Peter Beinart has weighed in. His polemic, The Crisis of Zionism, is a plea for a moderated US foreign policy towards a wayward Israel that’s careening in a perilously illiberal direction and, more profoundly, for a re-imagined Zionism that embraces the righteous principles that most of its early adherents championed. Now the critics have weighed in on Beinart. It ain’t pretty.
Wall Street Journal columnist Bret Stephens is scathing. Referencing Beinart’s book, Stephens says his is a “false prophesy,” riddled with errors of omission and commission. It’s also pathetically maudlin and derivative. Stephens responds to Bienart’s list of particulars about the Jewish state with an exaggerated rhetorical yawn. The settlements; the “flawed democracy;” the demographic time bomb–it’s all old hat, repackaged in a cloyingly unoriginal way. In Stephens’ barely veiled estimation, Beinart is a Pitshetsh, a chronic complainer in Yiddish. Or perhaps just a shtik drek, a shithead.
Jonathan Rosen of Nextbook is equally dismissive. In the New York Times Sunday Book Review, Rosen claims Beinart is “especially good at invoking facts as a way of dismissing them.” Rosen also accuses Beinart of overemphasizing Israel’s ability to reach an accommodation with its recalcitrant neighbors, minimizing threats to the Jewish state, and coming perilously close to repeating anti-Semitic tropes, like that of a formidable yet unseen Jewish power.
Gary Rosenblatt of The Jewish Week of New York is a bit more charitable, but he also criticizes The Crisis of Zionism for “oversimplifying” the Israeli-Palestinian conflict. It’s not Israel’s intransigence that prevents peace, Rosenblatt tells NPR’s Terry Gross. “Israel’s real problem is dealing with people who don’t want a Jewish state in the region.”
Even generally laudatory reviewers like Jacob Heilbrunn of the National Interest, who calls Beinart brave and courageous, faults The Crisis of Zionism for lacking balance. “[Beinart] does not sufficiently take into account Israel’s own strategic dilemmas, including the threat of terrorism from the Gaza Strip, the West Bank, and Lebanon…Nor does Beinart expound about Iran.” Nor the Palestinians more generally, it might be added.
Consider a recent poll conducted by American pollster Stanley Greenberg and the Palestinian Center for Public Opinion that found that two-thirds of Palestinians would accept a two-state solution, but with the hope of eventually replacing Israel with a single Palestinian state. While such results can be read in many ways, Beinart is not terribly interested in contemplating Palestinian responsibility for their plight.
In some ways this makes sense. Israel, after all, is the stronger party (the occupational power) and, as such, bears more blame for its intractable conflict with the Palestinians. And, of course, Beinart’s book is entitled The Crisis of Zionism, not The Crisis of Palestinian Nationalism, so naturally his focus is on the actions of the Jewish state and its unquestioning supporters rather than the behavior of Israel’s antagonists. Regardless, more equanimity would have strengthened his case.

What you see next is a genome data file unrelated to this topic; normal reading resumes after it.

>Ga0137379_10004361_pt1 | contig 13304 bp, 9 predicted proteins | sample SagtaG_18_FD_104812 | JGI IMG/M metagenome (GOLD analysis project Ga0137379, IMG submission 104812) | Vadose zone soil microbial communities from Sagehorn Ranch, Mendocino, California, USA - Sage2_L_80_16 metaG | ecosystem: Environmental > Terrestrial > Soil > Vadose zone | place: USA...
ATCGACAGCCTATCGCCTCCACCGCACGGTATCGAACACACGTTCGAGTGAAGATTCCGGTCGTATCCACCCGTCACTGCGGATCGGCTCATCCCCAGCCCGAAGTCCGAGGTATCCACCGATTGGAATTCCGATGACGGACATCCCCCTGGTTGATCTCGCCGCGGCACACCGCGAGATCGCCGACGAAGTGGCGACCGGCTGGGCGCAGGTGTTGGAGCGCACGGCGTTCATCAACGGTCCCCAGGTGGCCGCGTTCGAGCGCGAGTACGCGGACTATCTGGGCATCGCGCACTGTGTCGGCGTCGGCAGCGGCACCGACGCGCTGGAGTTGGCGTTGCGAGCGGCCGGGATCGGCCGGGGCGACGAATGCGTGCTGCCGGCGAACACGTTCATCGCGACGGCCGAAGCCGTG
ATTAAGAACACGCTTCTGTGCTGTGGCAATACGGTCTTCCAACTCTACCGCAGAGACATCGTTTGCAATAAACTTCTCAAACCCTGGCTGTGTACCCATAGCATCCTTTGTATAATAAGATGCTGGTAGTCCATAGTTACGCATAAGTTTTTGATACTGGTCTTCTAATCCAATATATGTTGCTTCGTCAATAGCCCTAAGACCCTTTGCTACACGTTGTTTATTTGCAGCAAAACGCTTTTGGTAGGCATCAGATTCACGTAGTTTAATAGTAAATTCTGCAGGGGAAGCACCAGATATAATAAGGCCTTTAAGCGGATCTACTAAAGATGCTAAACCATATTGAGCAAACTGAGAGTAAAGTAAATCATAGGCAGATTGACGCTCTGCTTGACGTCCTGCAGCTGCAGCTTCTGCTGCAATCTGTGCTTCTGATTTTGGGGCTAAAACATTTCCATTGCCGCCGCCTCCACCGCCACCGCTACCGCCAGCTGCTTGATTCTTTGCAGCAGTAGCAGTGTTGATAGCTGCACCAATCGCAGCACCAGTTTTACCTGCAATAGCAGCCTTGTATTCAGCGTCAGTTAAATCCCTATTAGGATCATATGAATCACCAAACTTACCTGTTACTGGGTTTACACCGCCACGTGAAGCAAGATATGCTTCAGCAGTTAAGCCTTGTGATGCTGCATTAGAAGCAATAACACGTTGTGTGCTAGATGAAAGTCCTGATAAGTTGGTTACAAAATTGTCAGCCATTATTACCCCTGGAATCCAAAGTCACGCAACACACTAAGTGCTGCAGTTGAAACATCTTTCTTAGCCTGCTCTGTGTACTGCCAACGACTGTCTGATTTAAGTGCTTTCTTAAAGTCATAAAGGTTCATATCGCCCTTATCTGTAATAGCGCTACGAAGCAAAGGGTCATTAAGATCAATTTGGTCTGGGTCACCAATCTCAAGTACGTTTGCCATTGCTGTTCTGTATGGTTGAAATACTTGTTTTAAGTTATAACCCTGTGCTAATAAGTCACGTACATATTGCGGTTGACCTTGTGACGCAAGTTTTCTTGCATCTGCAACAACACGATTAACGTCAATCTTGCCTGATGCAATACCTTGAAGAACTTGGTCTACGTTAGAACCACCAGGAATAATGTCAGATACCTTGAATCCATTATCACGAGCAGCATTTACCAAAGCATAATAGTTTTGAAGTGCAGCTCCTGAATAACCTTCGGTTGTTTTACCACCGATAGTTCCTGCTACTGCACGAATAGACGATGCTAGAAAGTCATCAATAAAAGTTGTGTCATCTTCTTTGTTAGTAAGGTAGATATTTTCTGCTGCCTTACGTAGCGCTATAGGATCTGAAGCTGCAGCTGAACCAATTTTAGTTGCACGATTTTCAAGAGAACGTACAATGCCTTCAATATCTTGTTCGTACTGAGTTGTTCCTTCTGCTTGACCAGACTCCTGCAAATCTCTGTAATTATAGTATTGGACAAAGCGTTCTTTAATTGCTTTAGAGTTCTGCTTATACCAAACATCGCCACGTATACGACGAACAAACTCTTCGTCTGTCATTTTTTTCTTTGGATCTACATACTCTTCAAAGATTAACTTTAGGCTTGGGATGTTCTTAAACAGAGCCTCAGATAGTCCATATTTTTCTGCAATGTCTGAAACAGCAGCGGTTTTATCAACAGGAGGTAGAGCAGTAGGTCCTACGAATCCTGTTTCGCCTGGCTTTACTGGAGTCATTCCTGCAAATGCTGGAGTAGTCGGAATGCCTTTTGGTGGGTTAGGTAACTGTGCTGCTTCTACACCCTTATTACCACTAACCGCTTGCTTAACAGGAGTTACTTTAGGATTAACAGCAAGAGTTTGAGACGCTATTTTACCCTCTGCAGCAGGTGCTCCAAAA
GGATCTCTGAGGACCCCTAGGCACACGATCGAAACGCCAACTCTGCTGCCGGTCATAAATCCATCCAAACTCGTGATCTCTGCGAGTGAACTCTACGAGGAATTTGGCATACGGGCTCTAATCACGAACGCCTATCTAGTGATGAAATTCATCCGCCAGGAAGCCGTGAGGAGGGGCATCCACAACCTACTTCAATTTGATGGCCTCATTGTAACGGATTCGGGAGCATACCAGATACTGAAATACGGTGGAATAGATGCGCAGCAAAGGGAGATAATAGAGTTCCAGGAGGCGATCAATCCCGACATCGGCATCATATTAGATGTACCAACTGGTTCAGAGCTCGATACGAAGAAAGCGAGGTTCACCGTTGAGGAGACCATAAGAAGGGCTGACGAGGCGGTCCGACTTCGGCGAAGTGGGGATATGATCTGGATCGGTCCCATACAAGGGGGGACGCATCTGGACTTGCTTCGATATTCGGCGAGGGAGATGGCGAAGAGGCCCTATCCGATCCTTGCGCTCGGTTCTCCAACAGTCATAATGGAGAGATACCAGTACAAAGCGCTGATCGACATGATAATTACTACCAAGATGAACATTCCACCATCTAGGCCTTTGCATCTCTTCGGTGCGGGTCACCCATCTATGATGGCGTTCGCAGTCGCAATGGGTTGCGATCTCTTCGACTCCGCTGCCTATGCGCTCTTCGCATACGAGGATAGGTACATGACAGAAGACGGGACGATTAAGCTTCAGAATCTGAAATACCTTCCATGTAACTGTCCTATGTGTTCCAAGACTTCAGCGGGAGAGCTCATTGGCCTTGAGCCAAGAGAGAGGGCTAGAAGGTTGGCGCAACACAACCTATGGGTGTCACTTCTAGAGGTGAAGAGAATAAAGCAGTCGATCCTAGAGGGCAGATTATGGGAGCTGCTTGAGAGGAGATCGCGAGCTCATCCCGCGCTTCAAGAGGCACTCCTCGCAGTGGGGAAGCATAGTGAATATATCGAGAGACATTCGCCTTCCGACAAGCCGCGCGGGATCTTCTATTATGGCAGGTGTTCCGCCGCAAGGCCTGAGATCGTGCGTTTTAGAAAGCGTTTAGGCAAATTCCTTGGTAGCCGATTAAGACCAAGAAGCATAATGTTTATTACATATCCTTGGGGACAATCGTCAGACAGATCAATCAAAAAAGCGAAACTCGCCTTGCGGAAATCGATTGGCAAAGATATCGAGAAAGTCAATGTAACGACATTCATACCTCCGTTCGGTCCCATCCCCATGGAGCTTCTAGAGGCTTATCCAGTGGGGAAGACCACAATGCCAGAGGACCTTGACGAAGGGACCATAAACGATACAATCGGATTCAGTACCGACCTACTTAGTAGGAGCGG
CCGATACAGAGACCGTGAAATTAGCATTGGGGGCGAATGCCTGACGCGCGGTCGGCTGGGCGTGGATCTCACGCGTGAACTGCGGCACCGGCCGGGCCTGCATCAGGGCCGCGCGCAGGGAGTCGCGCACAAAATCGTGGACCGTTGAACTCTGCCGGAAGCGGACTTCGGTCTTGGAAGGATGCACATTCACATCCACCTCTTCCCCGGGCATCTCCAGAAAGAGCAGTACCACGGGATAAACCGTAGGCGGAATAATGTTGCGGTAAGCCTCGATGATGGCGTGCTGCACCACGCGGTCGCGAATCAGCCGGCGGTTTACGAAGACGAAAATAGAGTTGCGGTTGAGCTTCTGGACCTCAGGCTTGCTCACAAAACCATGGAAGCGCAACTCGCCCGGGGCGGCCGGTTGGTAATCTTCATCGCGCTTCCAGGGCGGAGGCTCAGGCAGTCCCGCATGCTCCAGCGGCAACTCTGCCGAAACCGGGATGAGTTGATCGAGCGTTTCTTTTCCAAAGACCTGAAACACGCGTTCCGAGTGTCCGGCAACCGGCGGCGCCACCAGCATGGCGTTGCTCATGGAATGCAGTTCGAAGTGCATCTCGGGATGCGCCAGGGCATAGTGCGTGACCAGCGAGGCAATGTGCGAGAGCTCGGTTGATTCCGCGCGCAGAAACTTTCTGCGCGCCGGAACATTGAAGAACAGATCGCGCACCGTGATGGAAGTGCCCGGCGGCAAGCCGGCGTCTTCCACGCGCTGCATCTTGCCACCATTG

But what’s most striking about the ruckus over The Crisis of Zionism is not what’s said in the book but rather what goes unsaid by its critics. Beinart’s book highlights a series of worryingly punitive laws restricting dissent in Israel, such as legislation allowing Jewish settlers in the West Bank to sue Israelis who promote boycotts of their products. He also chronicles hateful and intolerant rhetoric of leading Israeli politicians, including Prime Minister Netanyahu who approvingly quotes notable historical figures expressing hateful views of Arabs; and Foreign Minster Avigdor Lieberman who has endorsed “right-sizing the state,” by which he means unilaterally redrawing Israel’s borders to exile hundreds of thousands of its Arabs citizens.
But all this goes unmentioned by Beinart’s critics. Nary a peep is uttered about it or, more generally, the rise of “Revisionist Zionism” embraced by Netanyahu, Lieberman, amongst others, which rejects universal values, unlike traditional Zionism. “The Bible says ‘thou shalt no oppress a stranger; for ye know the heart of a stranger, seeing ye were strangers in the land of Egypt,’” Revisionist hero Vladimir Jabotinsky wrote in 1910. “Contemporary morality has no place for such childish humanism.”
The conspicuous silence is no coincidence. A cult of perceived Jewish victimhood borne from millennia of actual victimization has taken root, inhibiting some supporters of the Jewish state from seeing it as anything but a besieged island incapable of having responsibility beyond that shared by all Jewish people: to simply survive. Historian David Biale calls the cult of victimhood a “consoling myth.” Beinart, meanwhile, identifies it as a threat to Zionism and, more critically, to the Jewish state itself. For their part, Beinart’s critics predictably cry foul. Beinert, they remonstrate in unison, grotesquely blames the victim—a telling accusation that inadvertently confirms that Zionism, shorn of its idealist roots and incapable of self-examination, is indeed in crisis.